First, it’s important to recognize that less really is more when it comes to memories. Think about why items in a museum are so valuable. It’s because they are representative and rare. Second, understand that you cannot experience the nostalgia these items evoke unless you actually see them. If you pack them away in a storage bin in the attic or shove them in the back of your closet, they can’t fulfill their function of sweeping you down memory lane unless you drag them out and look through them. The more you have, the less likely you will be to do that. Seriously, when was the last time you made the effort to do that?
The challenge is to save just enough to preserve your cherished memories without creating unnecessary clutter or robbing yourself of the space you need for other items. One way to do this is to bring them out into the sunshine of your everyday existence and assign them a second function that enables you to eliminate other, less meaningful objects.
Here are a few examples of what I mean:
Follow EasyPeasyLiving’s “Organizing Outside the Box” board on Pinterest for more ideas on ways to repurpose objects in a functional, yet meaningful way. The possibilities are truly endless and limited only by your creativity.
Now obviously not every keepsake can be transformed into a functional object, and the idea of tucking away a few meaningful pieces in “time capsule” fashion has an appeal all its own. Just keep in mind that the best time capsules are a) representative and b) small. In other words, be selective about what you save, and define the space you are devoting to keepsake storage first. If you start to outgrow the space, review the contents and eliminate objects that are no longer as relevant as maybe they once were. If you can’t remember the significance of a piece, let it go.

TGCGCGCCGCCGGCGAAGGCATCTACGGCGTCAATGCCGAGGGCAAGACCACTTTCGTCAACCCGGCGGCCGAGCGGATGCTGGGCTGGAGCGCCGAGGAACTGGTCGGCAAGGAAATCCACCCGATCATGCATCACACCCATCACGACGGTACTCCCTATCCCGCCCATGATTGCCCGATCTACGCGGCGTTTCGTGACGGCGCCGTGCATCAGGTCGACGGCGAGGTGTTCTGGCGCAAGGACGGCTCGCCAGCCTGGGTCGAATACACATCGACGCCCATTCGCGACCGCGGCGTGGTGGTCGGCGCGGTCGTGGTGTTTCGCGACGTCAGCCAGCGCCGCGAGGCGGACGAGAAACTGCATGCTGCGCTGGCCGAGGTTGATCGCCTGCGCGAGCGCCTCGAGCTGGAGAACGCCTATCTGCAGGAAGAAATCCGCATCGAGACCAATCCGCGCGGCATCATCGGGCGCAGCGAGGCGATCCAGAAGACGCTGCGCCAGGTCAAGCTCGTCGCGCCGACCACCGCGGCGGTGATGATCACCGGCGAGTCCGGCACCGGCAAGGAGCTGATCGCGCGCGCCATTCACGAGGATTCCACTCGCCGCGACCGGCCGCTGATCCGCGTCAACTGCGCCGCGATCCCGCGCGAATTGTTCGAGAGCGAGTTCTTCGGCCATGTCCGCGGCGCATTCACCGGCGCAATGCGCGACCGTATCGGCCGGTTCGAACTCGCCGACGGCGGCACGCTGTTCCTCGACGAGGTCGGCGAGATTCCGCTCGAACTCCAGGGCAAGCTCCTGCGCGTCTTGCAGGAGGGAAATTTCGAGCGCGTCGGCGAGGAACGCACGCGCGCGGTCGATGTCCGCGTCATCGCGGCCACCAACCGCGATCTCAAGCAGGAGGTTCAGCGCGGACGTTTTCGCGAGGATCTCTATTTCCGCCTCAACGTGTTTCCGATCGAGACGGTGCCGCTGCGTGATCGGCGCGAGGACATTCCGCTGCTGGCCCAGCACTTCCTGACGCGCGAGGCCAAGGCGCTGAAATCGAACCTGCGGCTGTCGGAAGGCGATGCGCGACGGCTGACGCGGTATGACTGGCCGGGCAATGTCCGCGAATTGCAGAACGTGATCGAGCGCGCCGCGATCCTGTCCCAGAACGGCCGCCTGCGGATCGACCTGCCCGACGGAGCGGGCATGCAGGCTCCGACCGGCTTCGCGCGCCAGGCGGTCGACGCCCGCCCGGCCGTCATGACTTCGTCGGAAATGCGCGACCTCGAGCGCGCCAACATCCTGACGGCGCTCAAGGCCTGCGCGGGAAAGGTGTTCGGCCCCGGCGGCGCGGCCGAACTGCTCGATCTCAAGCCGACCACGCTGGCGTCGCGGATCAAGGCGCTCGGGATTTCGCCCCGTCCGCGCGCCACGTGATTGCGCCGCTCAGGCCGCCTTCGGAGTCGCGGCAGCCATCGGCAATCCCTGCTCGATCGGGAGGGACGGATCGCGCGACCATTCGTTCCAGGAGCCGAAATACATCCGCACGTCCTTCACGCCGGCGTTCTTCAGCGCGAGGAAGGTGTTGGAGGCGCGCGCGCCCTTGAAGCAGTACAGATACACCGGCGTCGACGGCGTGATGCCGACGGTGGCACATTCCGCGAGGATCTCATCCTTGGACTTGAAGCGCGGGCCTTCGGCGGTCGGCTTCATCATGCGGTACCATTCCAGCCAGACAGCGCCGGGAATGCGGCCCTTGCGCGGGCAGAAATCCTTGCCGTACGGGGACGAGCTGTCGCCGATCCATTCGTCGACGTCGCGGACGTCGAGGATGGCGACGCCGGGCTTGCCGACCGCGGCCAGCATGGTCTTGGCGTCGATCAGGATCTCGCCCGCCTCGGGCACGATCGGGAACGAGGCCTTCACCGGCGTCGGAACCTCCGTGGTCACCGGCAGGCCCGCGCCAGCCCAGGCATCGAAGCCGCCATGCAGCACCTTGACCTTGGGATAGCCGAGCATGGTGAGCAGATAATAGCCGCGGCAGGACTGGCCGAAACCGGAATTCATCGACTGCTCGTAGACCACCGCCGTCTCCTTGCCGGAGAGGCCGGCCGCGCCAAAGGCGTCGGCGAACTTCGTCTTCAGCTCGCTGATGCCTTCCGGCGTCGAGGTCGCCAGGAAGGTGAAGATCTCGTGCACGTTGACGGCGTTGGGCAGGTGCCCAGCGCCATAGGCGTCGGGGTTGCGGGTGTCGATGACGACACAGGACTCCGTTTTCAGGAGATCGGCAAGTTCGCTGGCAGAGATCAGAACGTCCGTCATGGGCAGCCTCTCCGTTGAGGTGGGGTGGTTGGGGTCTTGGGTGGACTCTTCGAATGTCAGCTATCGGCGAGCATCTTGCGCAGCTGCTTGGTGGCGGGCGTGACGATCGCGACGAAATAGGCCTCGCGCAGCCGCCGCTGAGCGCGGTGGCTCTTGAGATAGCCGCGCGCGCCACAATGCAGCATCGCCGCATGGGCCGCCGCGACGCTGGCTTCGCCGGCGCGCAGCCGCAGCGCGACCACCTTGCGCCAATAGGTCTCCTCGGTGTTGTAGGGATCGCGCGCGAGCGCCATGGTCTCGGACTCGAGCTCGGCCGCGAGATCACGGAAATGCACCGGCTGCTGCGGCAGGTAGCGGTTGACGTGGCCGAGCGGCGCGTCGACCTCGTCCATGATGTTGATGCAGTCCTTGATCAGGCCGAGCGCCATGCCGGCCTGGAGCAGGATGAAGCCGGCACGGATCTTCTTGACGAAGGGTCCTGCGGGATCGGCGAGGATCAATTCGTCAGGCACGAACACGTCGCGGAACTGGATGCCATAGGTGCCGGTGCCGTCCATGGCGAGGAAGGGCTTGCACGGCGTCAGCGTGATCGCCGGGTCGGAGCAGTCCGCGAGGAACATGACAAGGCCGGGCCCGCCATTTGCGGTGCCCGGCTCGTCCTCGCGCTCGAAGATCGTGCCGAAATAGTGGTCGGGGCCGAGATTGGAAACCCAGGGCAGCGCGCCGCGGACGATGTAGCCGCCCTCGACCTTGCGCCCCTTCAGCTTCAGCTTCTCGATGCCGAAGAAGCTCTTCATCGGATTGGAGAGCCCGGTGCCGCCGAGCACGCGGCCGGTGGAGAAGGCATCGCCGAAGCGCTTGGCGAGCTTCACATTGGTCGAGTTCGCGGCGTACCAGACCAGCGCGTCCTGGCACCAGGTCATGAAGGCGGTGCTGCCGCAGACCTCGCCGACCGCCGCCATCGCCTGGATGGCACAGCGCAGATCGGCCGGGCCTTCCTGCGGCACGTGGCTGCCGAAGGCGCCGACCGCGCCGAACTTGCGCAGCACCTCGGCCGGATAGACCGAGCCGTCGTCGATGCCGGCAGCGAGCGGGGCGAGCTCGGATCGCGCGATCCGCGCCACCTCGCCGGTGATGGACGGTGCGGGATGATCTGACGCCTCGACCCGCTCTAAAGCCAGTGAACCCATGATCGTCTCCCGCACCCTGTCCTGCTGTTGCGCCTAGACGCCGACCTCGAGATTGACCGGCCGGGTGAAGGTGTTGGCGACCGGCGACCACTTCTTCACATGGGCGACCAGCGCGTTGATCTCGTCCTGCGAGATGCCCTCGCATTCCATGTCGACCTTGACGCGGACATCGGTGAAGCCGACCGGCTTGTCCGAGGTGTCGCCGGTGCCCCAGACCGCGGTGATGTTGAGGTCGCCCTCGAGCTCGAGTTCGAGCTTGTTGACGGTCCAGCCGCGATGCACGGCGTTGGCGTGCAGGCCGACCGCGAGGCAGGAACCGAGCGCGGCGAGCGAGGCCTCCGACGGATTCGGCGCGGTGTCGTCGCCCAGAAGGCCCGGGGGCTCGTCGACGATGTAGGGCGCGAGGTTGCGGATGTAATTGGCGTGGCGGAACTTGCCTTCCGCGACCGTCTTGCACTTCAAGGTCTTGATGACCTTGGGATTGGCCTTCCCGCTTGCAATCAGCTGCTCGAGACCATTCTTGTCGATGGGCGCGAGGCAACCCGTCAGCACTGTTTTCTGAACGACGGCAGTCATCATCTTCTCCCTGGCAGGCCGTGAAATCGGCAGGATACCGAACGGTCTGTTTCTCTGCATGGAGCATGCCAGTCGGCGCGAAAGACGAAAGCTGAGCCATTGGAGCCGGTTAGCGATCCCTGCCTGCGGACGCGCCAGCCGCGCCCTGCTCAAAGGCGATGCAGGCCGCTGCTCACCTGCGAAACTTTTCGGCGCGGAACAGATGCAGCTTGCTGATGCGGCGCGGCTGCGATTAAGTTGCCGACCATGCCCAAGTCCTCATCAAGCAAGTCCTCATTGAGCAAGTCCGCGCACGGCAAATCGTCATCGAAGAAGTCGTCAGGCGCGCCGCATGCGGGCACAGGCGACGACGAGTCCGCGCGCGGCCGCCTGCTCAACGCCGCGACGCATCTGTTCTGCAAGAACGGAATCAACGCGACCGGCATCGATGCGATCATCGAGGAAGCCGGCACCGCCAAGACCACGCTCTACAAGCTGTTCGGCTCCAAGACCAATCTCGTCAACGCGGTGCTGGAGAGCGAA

A special note to parents: Involve your children in the decision-making process whenever possible. Let them select the artwork that means the most to them while teaching them how to make balanced, selective decisions. Do not fall into the trap of saving too many old toys, school papers, or baby clothes they’re not likely to remember. They will not thank you for offloading boxes of, what to them, is a bunch of meaningless old junk when they move out or you pass on.
With a little creativity, even preserving your memories without sacrificing space can be easy peasy!
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Valerie Sheridan is a professional organizer, wife, mother of two, and Founder/Owner of EasyPeasy Living.